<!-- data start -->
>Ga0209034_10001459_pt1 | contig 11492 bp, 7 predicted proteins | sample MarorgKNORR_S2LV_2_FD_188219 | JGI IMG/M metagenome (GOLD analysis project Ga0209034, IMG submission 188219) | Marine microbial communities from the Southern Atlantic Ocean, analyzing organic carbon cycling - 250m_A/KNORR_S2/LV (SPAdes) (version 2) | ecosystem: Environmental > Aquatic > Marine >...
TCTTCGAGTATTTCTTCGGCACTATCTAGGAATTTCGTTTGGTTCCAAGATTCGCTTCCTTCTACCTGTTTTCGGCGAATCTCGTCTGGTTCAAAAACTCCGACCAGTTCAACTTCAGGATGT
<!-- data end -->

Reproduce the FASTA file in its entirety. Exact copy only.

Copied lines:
>Ga0209034_10001459_pt1 | contig 11492 bp, 7 predicted proteins | sample MarorgKNORR_S2LV_2_FD_188219 | JGI IMG/M metagenome (GOLD analysis project Ga0209034, IMG submission 188219) | Marine microbial communities from the Southern Atlantic Ocean, analyzing organic carbon cycling - 250m_A/KNORR_S2/LV (SPAdes) (version 2) | ecosystem: Environmental > Aquatic > Marine >...
TCTTCGAGTATTTCTTCGGCACTATCTAGGAATTTCGTTTGGTTCCAAGATTCGCTTCCTTCTACCTGTTTTCGGCGAATCTCGTCTGGTTCAAAAACTCCGACCAGTTCAACTTCAGGATGT